These special interests are widely known in the city as "The Untouchables", "The Daytona Capos", "The Bigwigs" "The Five Families" and other appellations, referring to a small group of multimillionaires that exert control over the City Commission and City Government at will. Just a phone call from one of these individuals is enough to get a special ordinance or land divestiture approved or the funding of a personal indulgence, often to the detriment of the city. To date, it is estimated that over half a billion dollars have been funneled by the city to special interests in various schemes.

"It's very serious. If nothing is done about this one, what's going to be the next step?
What is another candidate going to try to get away with?"

Ann McFall
Supervisor of Elections

Some of the tactics employed in voter fraud and perpetrated by individuals associated with a special interest supporter of a candidate include Pressuring and coaxing first-time voters or those who were “less informed or lacking in knowledge of the voting process, the infirm, the poor, and those with limited skills in the English language” to vote by absentee ballot; Paying voters in cash for casting absentee ballots; Instructing people applying for absentee ballots to phone the candidate's campaign when the applicant received his or her ballot so that the candidate's supporters could go to the applicant's home and “though not authorized by law to do so, ‘assist’ the voter in completing the ballot;” Illegally keeping a stockpile of unmarked absentee ballots and delivering ballots to voters; Lying about whether the person applying for an absentee ballot would in fact be absent on the day of the primary.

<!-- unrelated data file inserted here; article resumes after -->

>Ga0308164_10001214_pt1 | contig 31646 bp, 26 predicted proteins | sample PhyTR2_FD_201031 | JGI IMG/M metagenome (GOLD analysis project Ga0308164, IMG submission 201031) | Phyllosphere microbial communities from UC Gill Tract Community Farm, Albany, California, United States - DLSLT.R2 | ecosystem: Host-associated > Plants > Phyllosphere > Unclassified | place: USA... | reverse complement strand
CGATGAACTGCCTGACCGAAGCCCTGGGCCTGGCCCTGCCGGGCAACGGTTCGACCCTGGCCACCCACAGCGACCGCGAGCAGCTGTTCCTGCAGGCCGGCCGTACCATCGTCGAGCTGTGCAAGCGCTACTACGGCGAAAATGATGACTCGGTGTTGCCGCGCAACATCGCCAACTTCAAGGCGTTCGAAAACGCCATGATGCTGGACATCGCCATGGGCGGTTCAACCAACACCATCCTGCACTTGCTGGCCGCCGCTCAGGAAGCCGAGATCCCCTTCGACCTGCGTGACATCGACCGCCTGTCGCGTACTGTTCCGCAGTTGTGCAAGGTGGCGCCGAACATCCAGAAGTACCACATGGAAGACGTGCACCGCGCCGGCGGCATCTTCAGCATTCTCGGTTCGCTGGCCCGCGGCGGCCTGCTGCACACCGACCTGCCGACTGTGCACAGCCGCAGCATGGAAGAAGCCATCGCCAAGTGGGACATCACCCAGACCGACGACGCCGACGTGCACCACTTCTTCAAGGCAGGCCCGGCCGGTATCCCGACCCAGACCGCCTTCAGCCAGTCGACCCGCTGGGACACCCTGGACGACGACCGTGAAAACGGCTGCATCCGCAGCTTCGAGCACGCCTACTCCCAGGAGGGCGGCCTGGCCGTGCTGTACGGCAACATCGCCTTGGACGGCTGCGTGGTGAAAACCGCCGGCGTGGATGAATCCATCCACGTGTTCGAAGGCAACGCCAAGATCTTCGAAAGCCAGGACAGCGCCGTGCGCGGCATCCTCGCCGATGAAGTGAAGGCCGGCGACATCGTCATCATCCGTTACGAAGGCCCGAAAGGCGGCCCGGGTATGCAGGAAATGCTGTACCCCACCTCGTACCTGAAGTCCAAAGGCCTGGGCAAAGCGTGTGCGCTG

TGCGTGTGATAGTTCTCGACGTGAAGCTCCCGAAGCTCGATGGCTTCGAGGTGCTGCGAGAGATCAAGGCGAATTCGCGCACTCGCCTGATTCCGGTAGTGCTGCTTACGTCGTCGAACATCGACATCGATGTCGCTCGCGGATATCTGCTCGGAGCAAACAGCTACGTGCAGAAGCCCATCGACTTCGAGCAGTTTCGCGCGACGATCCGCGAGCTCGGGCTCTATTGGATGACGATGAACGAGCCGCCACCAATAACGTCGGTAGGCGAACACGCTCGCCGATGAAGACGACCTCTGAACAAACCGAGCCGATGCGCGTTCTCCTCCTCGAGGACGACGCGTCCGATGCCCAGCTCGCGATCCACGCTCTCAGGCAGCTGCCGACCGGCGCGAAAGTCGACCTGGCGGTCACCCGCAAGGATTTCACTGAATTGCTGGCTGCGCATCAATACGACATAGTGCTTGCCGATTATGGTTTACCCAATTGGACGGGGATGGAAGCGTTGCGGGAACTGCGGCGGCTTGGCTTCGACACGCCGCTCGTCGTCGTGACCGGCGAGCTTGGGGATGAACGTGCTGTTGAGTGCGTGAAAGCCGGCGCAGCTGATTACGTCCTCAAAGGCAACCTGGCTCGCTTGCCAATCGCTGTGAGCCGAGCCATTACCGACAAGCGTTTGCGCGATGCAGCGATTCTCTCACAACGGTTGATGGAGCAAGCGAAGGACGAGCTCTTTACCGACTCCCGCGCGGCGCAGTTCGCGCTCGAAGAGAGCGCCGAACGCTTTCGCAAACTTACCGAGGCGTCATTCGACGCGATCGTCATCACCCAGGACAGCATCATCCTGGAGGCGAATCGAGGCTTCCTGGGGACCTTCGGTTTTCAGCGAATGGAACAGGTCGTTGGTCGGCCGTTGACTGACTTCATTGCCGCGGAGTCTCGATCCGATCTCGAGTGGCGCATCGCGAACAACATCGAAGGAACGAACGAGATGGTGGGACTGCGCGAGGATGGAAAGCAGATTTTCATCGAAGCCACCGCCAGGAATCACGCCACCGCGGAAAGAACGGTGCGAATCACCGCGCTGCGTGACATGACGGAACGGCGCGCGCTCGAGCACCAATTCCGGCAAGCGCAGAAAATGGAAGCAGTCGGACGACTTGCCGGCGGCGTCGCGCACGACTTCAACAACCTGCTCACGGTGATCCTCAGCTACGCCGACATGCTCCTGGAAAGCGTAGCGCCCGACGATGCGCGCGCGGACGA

Voter Fraud is hard to prosecute. People who have taken part in fraudulent absentee voting are usually reluctant to candidly discuss the circumstances surrounding their absentee vote, for fear that they’d expose themselves to potential criminal liability.

About Absentee Ballot Fraud...

The United States Department of Justice in a 2006 Report defined the following actions that constitute absentee voting fraud:
  • Voting or attempting to vote more than once during the same election as someone may vote absentee in the one municipality as an absentee voter and votes again in person in the same or different municipality on election day.